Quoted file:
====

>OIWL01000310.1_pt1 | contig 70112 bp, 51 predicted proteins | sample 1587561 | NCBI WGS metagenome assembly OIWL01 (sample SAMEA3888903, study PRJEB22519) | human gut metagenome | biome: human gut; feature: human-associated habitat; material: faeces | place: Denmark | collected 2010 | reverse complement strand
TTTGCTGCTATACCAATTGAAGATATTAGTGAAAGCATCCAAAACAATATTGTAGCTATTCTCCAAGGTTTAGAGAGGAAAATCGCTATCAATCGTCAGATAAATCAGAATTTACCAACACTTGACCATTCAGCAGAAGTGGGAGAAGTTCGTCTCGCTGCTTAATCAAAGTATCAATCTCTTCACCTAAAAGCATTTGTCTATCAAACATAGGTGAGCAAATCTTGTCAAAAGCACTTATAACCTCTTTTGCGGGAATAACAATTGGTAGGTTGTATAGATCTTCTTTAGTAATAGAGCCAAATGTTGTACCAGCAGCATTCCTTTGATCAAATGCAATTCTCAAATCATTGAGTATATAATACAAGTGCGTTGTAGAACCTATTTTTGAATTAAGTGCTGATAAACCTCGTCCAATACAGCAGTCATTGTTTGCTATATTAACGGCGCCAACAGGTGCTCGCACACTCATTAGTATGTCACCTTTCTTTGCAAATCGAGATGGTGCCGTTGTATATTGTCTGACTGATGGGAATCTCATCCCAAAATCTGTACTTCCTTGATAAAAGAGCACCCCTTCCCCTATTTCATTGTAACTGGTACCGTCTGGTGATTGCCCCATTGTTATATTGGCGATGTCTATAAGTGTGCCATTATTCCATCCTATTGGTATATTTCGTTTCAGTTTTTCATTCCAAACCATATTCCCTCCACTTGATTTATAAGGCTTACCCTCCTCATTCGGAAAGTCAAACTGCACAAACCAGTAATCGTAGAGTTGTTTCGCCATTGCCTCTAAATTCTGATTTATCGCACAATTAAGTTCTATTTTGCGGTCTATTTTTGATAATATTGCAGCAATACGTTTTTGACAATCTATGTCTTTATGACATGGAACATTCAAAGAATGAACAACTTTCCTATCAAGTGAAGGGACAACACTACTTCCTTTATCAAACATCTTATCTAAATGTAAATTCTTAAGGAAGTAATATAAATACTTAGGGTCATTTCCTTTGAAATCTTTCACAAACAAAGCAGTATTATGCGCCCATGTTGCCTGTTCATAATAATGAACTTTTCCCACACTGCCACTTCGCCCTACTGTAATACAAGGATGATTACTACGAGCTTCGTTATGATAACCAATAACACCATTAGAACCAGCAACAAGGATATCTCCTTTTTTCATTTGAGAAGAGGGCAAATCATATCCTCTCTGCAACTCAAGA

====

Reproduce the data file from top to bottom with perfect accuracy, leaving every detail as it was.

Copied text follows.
>OIWL01000310.1_pt1 | contig 70112 bp, 51 predicted proteins | sample 1587561 | NCBI WGS metagenome assembly OIWL01 (sample SAMEA3888903, study PRJEB22519) | human gut metagenome | biome: human gut; feature: human-associated habitat; material: faeces | place: Denmark | collected 2010 | reverse complement strand
TTTGCTGCTATACCAATTGAAGATATTAGTGAAAGCATCCAAAACAATATTGTAGCTATTCTCCAAGGTTTAGAGAGGAAAATCGCTATCAATCGTCAGATAAATCAGAATTTACCAACACTTGACCATTCAGCAGAAGTGGGAGAAGTTCGTCTCGCTGCTTAATCAAAGTATCAATCTCTTCACCTAAAAGCATTTGTCTATCAAACATAGGTGAGCAAATCTTGTCAAAAGCACTTATAACCTCTTTTGCGGGAATAACAATTGGTAGGTTGTATAGATCTTCTTTAGTAATAGAGCCAAATGTTGTACCAGCAGCATTCCTTTGATCAAATGCAATTCTCAAATCATTGAGTATATAATACAAGTGCGTTGTAGAACCTATTTTTGAATTAAGTGCTGATAAACCTCGTCCAATACAGCAGTCATTGTTTGCTATATTAACGGCGCCAACAGGTGCTCGCACACTCATTAGTATGTCACCTTTCTTTGCAAATCGAGATGGTGCCGTTGTATATTGTCTGACTGATGGGAATCTCATCCCAAAATCTGTACTTCCTTGATAAAAGAGCACCCCTTCCCCTATTTCATTGTAACTGGTACCGTCTGGTGATTGCCCCATTGTTATATTGGCGATGTCTATAAGTGTGCCATTATTCCATCCTATTGGTATATTTCGTTTCAGTTTTTCATTCCAAACCATATTCCCTCCACTTGATTTATAAGGCTTACCCTCCTCATTCGGAAAGTCAAACTGCACAAACCAGTAATCGTAGAGTTGTTTCGCCATTGCCTCTAAATTCTGATTTATCGCACAATTAAGTTCTATTTTGCGGTCTATTTTTGATAATATTGCAGCAATACGTTTTTGACAATCTATGTCTTTATGACATGGAACATTCAAAGAATGAACAACTTTCCTATCAAGTGAAGGGACAACACTACTTCCTTTATCAAACATCTTATCTAAATGTAAATTCTTAAGGAAGTAATATAAATACTTAGGGTCATTTCCTTTGAAATCTTTCACAAACAAAGCAGTATTATGCGCCCATGTTGCCTGTTCATAATAATGAACTTTTCCCACACTGCCACTTCGCCCTACTGTAATACAAGGATGATTACTACGAGCTTCGTTATGATAACCAATAACACCATTAGAACCAGCAACAAGGATATCTCCTTTTTTCATTTGAGAAGAGGGCAAATCATATCCTCTCTGCAACTCAAGA